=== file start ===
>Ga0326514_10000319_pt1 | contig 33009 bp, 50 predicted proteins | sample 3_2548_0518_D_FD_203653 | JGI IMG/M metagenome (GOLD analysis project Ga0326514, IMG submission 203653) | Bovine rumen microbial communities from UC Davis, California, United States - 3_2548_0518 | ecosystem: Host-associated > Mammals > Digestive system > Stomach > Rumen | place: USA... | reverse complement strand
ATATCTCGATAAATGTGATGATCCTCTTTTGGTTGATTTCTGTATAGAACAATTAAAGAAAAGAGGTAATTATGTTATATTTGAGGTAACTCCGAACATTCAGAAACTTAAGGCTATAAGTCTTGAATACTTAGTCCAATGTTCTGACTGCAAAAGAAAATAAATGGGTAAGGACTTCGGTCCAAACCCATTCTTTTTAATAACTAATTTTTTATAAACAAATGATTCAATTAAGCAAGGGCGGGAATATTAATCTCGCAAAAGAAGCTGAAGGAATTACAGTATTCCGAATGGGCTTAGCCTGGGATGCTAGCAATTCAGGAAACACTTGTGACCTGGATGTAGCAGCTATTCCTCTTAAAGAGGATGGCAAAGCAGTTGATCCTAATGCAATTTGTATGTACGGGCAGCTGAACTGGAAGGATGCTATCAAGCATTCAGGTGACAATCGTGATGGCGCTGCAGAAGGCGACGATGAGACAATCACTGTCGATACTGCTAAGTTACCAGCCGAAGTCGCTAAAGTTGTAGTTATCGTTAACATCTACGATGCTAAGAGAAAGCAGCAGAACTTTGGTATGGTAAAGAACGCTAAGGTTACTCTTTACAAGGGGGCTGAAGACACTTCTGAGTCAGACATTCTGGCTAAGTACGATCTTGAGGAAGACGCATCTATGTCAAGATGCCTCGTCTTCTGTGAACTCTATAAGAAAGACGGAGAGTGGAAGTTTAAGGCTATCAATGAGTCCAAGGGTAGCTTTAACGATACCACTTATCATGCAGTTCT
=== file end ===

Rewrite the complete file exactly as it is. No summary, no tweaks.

>Ga0326514_10000319_pt1 | contig 33009 bp, 50 predicted proteins | sample 3_2548_0518_D_FD_203653 | JGI IMG/M metagenome (GOLD analysis project Ga0326514, IMG submission 203653) | Bovine rumen microbial communities from UC Davis, California, United States - 3_2548_0518 | ecosystem: Host-associated > Mammals > Digestive system > Stomach > Rumen | place: USA... | reverse complement strand
ATATCTCGATAAATGTGATGATCCTCTTTTGGTTGATTTCTGTATAGAACAATTAAAGAAAAGAGGTAATTATGTTATATTTGAGGTAACTCCGAACATTCAGAAACTTAAGGCTATAAGTCTTGAATACTTAGTCCAATGTTCTGACTGCAAAAGAAAATAAATGGGTAAGGACTTCGGTCCAAACCCATTCTTTTTAATAACTAATTTTTTATAAACAAATGATTCAATTAAGCAAGGGCGGGAATATTAATCTCGCAAAAGAAGCTGAAGGAATTACAGTATTCCGAATGGGCTTAGCCTGGGATGCTAGCAATTCAGGAAACACTTGTGACCTGGATGTAGCAGCTATTCCTCTTAAAGAGGATGGCAAAGCAGTTGATCCTAATGCAATTTGTATGTACGGGCAGCTGAACTGGAAGGATGCTATCAAGCATTCAGGTGACAATCGTGATGGCGCTGCAGAAGGCGACGATGAGACAATCACTGTCGATACTGCTAAGTTACCAGCCGAAGTCGCTAAAGTTGTAGTTATCGTTAACATCTACGATGCTAAGAGAAAGCAGCAGAACTTTGGTATGGTAAAGAACGCTAAGGTTACTCTTTACAAGGGGGCTGAAGACACTTCTGAGTCAGACATTCTGGCTAAGTACGATCTTGAGGAAGACGCATCTATGTCAAGATGCCTCGTCTTCTGTGAACTCTATAAGAAAGACGGAGAGTGGAAGTTTAAGGCTATCAATGAGTCCAAGGGTAGCTTTAACGATACCACTTATCATGCAGTTCT